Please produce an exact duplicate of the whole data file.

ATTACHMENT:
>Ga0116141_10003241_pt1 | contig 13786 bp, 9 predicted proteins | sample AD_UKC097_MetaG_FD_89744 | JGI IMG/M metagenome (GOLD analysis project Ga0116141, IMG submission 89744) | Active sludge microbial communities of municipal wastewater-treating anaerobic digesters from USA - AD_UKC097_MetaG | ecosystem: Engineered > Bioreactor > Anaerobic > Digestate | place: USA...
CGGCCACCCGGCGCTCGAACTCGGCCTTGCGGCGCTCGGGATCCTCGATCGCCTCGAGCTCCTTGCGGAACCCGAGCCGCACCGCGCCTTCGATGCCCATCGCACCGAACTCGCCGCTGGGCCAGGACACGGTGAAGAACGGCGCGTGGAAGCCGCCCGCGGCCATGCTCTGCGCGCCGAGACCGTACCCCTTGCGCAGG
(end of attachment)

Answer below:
>Ga0116141_10003241_pt1 | contig 13786 bp, 9 predicted proteins | sample AD_UKC097_MetaG_FD_89744 | JGI IMG/M metagenome (GOLD analysis project Ga0116141, IMG submission 89744) | Active sludge microbial communities of municipal wastewater-treating anaerobic digesters from USA - AD_UKC097_MetaG | ecosystem: Engineered > Bioreactor > Anaerobic > Digestate | place: USA...
CGGCCACCCGGCGCTCGAACTCGGCCTTGCGGCGCTCGGGATCCTCGATCGCCTCGAGCTCCTTGCGGAACCCGAGCCGCACCGCGCCTTCGATGCCCATCGCACCGAACTCGCCGCTGGGCCAGGACACGGTGAAGAACGGCGCGTGGAAGCCGCCCGCGGCCATGCTCTGCGCGCCGAGACCGTACCCCTTGCGCAGG